901 Oftentimes it's used to jot down key times 2 or key words of -- of something, from which then, when 3 there's an opportunity, you would make out your notes. 4 Q: Hmm hmm. 5 A: Not that those dash pad entries are 6 the total substance of your entry, but they -- they do 7 provide some specifics from which then I would build a 8 notebook entry. 9 Q: And typically what would happen with 10 those scratch pad notes? 11 A: They'd be thrown away. 12 Q: When? 13 A: I'm sorry? 14 Q: When -- when, normally, would they be 15 thrown away? 16 A: At the conclusion of the shift. 17 Q: And in this case, do you have any -- 18 did you happen to keep your scratch pad notes for the 5th 19 or 6th of September? 20 A: I'm not -- I'm not sure. 21 Q: Did you -- I'm asking if you kept 22 them today? 23 A: Oh, do I have them today? 24 Q: Yes. 25 A: No.
911 Q: All right. 2 A: I don't believe I kept them -- if I 3 kept them past the evening of the 6th, it would have been 4 just for purposes of completing my notes on the 7th. 5 But I'm not sure if I had them at all. 6 Q: All right. Thank you. I wonder if 7 we would then move to Tab 10. This is Inquiry document 8 number 1002712. And you will see it's a continuation of 9 notes but -- of page 30 of your notebook, however, it is 10 entitled, "September 7, 1995." 11 Do you see the -- that entry? 12 A: Yes, I do. 13 Q: And... 14 15 (BRIEF PAUSE) 16 17 Q: Just for greater clarification 18 concerning the -- sorry, the scratch pad notes that you 19 may or may not have had that day. 20 What would your normal practice be in 21 relation to removal of those -- of those -- or access to 22 those notes? 23 A: In situations that I've jotted 24 something down -- 25 Q: Hmm hmm.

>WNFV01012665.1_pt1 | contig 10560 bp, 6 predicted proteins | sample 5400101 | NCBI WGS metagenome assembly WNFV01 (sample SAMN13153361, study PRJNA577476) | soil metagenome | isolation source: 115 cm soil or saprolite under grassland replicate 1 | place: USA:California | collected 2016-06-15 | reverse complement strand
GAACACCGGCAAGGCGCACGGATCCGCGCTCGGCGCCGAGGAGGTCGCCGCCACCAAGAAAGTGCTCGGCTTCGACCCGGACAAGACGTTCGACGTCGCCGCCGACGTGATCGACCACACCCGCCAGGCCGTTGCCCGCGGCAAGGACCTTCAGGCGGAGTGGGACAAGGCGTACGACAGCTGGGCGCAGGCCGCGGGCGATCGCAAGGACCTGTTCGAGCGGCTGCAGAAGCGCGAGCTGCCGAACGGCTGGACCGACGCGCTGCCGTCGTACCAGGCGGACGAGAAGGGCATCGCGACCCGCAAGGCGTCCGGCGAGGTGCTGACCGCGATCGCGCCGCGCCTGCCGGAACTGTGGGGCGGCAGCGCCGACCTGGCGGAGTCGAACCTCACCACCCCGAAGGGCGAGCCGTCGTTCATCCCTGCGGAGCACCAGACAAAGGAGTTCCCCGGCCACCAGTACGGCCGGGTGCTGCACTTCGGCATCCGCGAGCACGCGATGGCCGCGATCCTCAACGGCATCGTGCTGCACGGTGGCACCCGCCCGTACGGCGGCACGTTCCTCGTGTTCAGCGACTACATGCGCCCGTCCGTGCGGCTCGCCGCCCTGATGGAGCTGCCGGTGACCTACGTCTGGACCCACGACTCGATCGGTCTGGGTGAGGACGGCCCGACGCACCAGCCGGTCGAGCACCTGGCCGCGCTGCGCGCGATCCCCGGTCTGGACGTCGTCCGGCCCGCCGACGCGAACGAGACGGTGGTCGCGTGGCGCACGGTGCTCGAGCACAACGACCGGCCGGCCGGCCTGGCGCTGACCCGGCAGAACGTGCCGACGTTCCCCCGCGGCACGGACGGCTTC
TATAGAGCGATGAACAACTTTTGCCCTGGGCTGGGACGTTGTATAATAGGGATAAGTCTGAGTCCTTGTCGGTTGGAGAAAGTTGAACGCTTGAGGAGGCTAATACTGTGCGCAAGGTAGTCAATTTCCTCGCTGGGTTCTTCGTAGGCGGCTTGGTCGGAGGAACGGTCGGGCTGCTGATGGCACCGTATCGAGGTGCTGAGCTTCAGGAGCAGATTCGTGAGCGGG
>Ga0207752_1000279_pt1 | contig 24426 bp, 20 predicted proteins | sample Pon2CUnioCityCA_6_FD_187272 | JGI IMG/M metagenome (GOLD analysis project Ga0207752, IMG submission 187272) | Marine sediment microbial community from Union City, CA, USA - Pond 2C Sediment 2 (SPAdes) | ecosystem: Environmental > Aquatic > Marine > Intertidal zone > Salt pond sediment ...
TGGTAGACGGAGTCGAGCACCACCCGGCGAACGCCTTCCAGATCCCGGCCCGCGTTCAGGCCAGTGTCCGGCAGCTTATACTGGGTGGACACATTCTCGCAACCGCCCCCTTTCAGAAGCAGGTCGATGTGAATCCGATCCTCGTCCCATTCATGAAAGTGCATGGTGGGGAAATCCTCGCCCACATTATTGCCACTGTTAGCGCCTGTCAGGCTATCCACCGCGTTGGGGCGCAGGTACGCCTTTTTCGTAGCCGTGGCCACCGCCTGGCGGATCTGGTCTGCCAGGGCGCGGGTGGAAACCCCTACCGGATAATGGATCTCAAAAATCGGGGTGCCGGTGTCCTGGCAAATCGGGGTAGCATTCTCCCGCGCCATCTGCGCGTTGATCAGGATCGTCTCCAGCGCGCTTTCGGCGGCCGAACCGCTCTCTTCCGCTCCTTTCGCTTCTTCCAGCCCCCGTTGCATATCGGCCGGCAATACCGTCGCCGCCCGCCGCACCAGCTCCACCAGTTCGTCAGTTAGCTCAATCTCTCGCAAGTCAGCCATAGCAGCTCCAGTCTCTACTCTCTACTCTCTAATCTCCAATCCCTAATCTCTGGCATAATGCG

921 A: -- and if I don't do my notes entries 2 in the cruiser, oftentimes my practice is to tear them 3 off; they were a perforated small notepad. Tear off the 4 piece of paper, go into the -- into an office or the 5 Detachment and write my notes. 6 More from recollection, obviously, than -- 7 than using a note entry specifically to address maybe a 8 time that I jotted down of arrival at a scene, or the 9 time of an event, or a licence plate of a call. That's 10 all they would do. 11 Q: And once you've transferred, or at 12 least completed your notebook entry, what would you 13 typically do with that scratch pad note? 14 A: Throw them in the garbage. 15 Q: All right. Now just moving back now 16 to the entries that you created on September the 7th, 17 starting at page 30 of this document, Inquiry Document 18 1002712. 19 First of all, can you tell me when you 20 create -- first of all, what -- what did they relate to; 21 the entries that you created on September the 7th at 22 pages 30 and forward? 23 A: Yes. I -- I have them. They relate 24 to incidents that occurred starting in the afternoon of 25 September 6th and finishing up in the early morning hours
931 of September 7th. 2 Q: And particular, last entry is -- it 3 looks like 03:95, so it's -- sorry, 03:45, is it? On 4 page 48 of September -- and that's September the 7th. 5 A: Yes. 6 Q: All right. When did you create these 7 notes? 8 A: It was in the morning, I believe I 9 started around ten o'clockish, 10:30 on September 7th, 10 and it took me -- it was after one o'clock in the 11 afternoon when I finished. 12 Q: All right. And obviously those would 13 of reflected the occurrences up to, then, one o'clock or 14 thereabouts? 15 A: Well the notes that I made on the 16 7th, as they related to the 6th -- 17 Q: Yes. 18 A: -- during that timeline, it was my 19 notes -- 20 Q: Oh yes, okay. 21 A: -- up until 3:45 in the morning on 22 the 7th. 23 Q: Sorry, thank you very much. Fair 24 enough. And can you tell us why it is that you did not 25 create your notes relating to the afternoon and the